Reducing the overall brightness of the photograph being captured is what exposure compensation is all about. Apart from this, the exposure compensation can also come in handy for a lot of other interesting techniques as well.
(A dry river-bed. For scenes such as these, built in light-meter of the camera can’t be blindly trusted)
Before moving on to the exposure compensation, it is important to understand the term Exposure Value or simply EV. Exposure value is a number that represents all the available combinations of a camera’s shutter speed and f-top (aperture), in such a manner so that all available combinations yield the same exposure, if the light conditions remain the same.
If an exposure of 1/500 sec at f/11 aperture gives the correct brightness of the image, then letting the shutter to open for even shorter duration will have to be compensated by opening the aperture to let in more light. So a faster shutter speed of 1/1000 at a larger aperture opening of f/8 will give the same brightness of the image. These both the combinations of shutter speed and aperture fall under the exposure value of 16. (For understanding shutter speed and aperture, please see this article first – Basics of Exposure)
Keeping the aperture same as f/11 but increasing the shutter speed in the above example to 1/1000 will reduce the amount of light entering the camera, thereby producing a darker image.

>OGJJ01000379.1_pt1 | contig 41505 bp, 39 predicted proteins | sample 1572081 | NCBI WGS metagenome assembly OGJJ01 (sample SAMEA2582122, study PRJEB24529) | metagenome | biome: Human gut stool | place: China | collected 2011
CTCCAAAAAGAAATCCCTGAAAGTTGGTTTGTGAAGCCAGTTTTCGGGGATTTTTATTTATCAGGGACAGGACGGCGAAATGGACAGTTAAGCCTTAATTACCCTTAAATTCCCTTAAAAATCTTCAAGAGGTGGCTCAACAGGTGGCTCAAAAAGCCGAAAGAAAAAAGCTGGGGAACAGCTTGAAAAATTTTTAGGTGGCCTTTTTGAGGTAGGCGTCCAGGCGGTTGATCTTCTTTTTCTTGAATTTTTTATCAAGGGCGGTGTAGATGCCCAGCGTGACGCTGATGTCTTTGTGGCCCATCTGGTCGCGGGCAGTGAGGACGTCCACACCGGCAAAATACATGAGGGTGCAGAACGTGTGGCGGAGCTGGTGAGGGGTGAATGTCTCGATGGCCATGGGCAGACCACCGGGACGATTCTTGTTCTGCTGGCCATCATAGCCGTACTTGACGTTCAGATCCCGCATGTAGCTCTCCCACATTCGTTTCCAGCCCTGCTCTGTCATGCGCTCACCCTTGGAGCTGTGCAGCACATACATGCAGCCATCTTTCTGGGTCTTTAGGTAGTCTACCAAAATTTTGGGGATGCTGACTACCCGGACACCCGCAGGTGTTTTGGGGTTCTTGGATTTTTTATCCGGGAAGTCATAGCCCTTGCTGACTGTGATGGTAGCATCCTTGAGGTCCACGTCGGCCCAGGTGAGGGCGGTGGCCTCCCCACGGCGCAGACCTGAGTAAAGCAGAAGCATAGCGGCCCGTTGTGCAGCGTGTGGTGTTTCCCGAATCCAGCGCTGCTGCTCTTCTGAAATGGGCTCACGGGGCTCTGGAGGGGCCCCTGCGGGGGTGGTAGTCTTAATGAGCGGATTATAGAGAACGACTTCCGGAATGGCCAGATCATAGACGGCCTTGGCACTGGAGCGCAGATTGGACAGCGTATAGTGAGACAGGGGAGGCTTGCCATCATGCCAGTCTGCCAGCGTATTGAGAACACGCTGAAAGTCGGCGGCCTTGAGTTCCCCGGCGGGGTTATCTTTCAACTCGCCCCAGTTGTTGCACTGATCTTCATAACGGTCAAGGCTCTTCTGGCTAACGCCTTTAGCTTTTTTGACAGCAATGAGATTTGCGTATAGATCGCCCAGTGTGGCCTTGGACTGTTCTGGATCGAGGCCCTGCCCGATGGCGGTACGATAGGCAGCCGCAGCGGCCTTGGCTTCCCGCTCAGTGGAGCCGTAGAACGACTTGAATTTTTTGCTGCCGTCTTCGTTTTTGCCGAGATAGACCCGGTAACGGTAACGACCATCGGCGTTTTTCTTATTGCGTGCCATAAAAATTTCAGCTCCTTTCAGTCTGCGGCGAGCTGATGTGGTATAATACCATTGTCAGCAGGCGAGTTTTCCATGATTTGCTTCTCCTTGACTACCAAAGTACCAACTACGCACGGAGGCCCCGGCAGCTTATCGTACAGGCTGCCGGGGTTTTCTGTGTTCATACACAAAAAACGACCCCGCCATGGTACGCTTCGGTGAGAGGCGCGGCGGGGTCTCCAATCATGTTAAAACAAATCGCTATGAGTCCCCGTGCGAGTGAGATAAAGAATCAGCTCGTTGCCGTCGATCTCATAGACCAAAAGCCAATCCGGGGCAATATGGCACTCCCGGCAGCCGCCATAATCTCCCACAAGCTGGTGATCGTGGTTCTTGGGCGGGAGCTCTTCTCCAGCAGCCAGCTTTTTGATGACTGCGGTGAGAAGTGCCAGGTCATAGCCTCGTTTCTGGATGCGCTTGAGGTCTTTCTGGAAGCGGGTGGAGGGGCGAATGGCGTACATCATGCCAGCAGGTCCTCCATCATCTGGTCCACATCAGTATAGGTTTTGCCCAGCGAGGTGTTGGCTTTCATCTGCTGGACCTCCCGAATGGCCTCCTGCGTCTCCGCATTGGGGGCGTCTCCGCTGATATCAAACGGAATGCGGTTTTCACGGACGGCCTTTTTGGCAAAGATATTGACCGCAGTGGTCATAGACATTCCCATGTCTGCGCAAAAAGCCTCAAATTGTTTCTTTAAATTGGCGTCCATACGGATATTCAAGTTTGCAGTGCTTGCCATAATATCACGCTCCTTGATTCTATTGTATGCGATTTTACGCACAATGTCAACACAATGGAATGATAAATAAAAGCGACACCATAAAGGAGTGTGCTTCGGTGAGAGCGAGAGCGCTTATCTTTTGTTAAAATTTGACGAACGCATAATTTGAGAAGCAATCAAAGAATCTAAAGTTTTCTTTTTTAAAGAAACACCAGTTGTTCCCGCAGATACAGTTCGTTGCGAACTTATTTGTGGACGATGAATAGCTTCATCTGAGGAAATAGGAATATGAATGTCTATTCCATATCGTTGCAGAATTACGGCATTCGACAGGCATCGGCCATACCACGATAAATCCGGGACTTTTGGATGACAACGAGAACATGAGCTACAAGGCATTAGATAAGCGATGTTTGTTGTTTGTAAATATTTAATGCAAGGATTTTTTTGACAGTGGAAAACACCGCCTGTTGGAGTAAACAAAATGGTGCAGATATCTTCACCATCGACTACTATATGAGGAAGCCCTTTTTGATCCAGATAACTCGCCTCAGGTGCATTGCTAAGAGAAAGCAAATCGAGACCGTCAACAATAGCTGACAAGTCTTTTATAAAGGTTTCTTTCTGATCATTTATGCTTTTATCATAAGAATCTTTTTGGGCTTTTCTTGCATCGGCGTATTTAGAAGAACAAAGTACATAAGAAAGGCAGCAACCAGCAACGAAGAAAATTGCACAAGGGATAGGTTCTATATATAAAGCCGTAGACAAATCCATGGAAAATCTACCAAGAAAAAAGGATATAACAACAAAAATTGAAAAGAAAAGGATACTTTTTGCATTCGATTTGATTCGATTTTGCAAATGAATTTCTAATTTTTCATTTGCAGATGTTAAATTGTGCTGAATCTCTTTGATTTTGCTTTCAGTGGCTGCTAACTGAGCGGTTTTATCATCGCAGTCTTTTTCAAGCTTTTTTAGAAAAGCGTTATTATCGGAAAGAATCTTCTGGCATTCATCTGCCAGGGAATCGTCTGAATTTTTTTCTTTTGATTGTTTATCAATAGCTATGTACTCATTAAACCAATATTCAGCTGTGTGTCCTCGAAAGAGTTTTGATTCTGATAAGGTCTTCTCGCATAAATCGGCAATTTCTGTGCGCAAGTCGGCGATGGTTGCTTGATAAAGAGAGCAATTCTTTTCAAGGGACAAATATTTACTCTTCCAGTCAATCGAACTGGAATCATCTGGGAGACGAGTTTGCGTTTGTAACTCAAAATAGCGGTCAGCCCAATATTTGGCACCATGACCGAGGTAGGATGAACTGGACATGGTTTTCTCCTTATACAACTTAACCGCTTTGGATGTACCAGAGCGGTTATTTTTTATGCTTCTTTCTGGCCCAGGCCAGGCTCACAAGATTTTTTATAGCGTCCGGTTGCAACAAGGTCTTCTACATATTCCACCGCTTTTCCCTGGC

(Table to give an idea about various shutter-speed and aperture combinations available for an Exposure Value.)
This is the method where Exposure Value to be captured by the camera is increased or decreased. All modern day cameras have built in light meters (Metering Modes), that tell the camera about the correct exposure required to capture the scene in front. The calculation done by these meters are not always correct. With the facility of preview screens and histograms (Understanding Histograms), I highly recommend checking the exposure to confirm if everything is fine. Exposure compensation can help when the camera calculations are not correct and the histogram depicts wrong exposure. Sometimes even when these exposure calculations by the camera are correct, the photographer might be interested in brightening or darkening the overall image. In such scenarios, the camera needs to be told to change the exposure. This is done by setting the exposure compensation. Minus settings, reduce the brightness of the image and plus settings increase the brightness of the image.
The exposure compensation is given as a plus or minus number which represents the increase or decrease in the exposure value. A ‘-1’ exposure compensation is effectively a reduction of one exposure value. Many cameras directly mention this as -1 EV. Easier to understand! Cameras either have a button for this with a logo showing a ‘+/-‘ symbol or sometimes it can be found in the menu.
The good news is that this feature (exposure compensation) is present in even the simplest of compact cameras too. A range starting from -2 EV and going upto +2 EV is common in compact cameras. ‘0’ stands for no exposure compensation.
(Trishul and Nanda Devi Peaks – An exposure compensation of -2 EV was required to prevent the snow covered peaks from getting over-exposed)
Camera Modes and Exposure Compensation
The way exposure compensation changes the overall exposure value differs from camera mode to camera mode.